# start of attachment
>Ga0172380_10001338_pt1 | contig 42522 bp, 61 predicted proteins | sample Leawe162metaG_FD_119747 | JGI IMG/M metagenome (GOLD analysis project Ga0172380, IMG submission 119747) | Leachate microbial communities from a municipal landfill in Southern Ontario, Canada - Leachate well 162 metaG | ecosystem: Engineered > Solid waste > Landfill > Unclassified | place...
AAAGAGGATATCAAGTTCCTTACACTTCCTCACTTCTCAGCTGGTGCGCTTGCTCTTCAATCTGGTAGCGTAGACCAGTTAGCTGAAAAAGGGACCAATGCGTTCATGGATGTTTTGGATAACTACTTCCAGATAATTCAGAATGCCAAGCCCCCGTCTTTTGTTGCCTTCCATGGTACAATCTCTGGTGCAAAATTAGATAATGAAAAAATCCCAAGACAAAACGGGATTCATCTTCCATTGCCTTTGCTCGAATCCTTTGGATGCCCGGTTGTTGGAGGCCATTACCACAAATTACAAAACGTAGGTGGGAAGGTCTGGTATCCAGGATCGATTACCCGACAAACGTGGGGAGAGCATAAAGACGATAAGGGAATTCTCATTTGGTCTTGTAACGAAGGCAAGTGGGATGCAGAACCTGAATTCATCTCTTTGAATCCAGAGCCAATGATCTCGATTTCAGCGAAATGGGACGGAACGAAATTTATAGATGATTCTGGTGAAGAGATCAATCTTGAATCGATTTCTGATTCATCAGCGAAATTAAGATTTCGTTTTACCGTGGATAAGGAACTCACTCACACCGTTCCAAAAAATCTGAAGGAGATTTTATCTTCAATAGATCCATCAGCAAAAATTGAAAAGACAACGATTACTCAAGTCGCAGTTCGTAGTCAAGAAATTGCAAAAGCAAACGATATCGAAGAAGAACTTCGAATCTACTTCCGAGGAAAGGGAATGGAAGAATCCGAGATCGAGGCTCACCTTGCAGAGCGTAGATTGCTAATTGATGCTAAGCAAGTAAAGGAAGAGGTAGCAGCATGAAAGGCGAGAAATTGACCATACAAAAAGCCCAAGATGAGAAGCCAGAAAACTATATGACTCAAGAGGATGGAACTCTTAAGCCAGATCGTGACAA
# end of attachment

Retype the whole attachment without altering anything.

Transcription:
>Ga0172380_10001338_pt1 | contig 42522 bp, 61 predicted proteins | sample Leawe162metaG_FD_119747 | JGI IMG/M metagenome (GOLD analysis project Ga0172380, IMG submission 119747) | Leachate microbial communities from a municipal landfill in Southern Ontario, Canada - Leachate well 162 metaG | ecosystem: Engineered > Solid waste > Landfill > Unclassified | place...
AAAGAGGATATCAAGTTCCTTACACTTCCTCACTTCTCAGCTGGTGCGCTTGCTCTTCAATCTGGTAGCGTAGACCAGTTAGCTGAAAAAGGGACCAATGCGTTCATGGATGTTTTGGATAACTACTTCCAGATAATTCAGAATGCCAAGCCCCCGTCTTTTGTTGCCTTCCATGGTACAATCTCTGGTGCAAAATTAGATAATGAAAAAATCCCAAGACAAAACGGGATTCATCTTCCATTGCCTTTGCTCGAATCCTTTGGATGCCCGGTTGTTGGAGGCCATTACCACAAATTACAAAACGTAGGTGGGAAGGTCTGGTATCCAGGATCGATTACCCGACAAACGTGGGGAGAGCATAAAGACGATAAGGGAATTCTCATTTGGTCTTGTAACGAAGGCAAGTGGGATGCAGAACCTGAATTCATCTCTTTGAATCCAGAGCCAATGATCTCGATTTCAGCGAAATGGGACGGAACGAAATTTATAGATGATTCTGGTGAAGAGATCAATCTTGAATCGATTTCTGATTCATCAGCGAAATTAAGATTTCGTTTTACCGTGGATAAGGAACTCACTCACACCGTTCCAAAAAATCTGAAGGAGATTTTATCTTCAATAGATCCATCAGCAAAAATTGAAAAGACAACGATTACTCAAGTCGCAGTTCGTAGTCAAGAAATTGCAAAAGCAAACGATATCGAAGAAGAACTTCGAATCTACTTCCGAGGAAAGGGAATGGAAGAATCCGAGATCGAGGCTCACCTTGCAGAGCGTAGATTGCTAATTGATGCTAAGCAAGTAAAGGAAGAGGTAGCAGCATGAAAGGCGAGAAATTGACCATACAAAAAGCCCAAGATGAGAAGCCAGAAAACTATATGACTCAAGAGGATGGAACTCTTAAGCCAGATCGTGACAA